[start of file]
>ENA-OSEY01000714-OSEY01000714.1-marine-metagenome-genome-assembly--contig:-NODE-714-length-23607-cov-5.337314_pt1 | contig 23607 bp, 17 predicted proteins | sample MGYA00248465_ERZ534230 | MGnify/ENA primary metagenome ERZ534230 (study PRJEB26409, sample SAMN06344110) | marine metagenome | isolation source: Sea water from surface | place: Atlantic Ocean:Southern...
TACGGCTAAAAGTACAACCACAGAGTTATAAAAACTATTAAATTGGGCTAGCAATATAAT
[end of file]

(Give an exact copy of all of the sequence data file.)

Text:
>ENA-OSEY01000714-OSEY01000714.1-marine-metagenome-genome-assembly--contig:-NODE-714-length-23607-cov-5.337314_pt1 | contig 23607 bp, 17 predicted proteins | sample MGYA00248465_ERZ534230 | MGnify/ENA primary metagenome ERZ534230 (study PRJEB26409, sample SAMN06344110) | marine metagenome | isolation source: Sea water from surface | place: Atlantic Ocean:Southern...
TACGGCTAAAAGTACAACCACAGAGTTATAAAAACTATTAAATTGGGCTAGCAATATAAT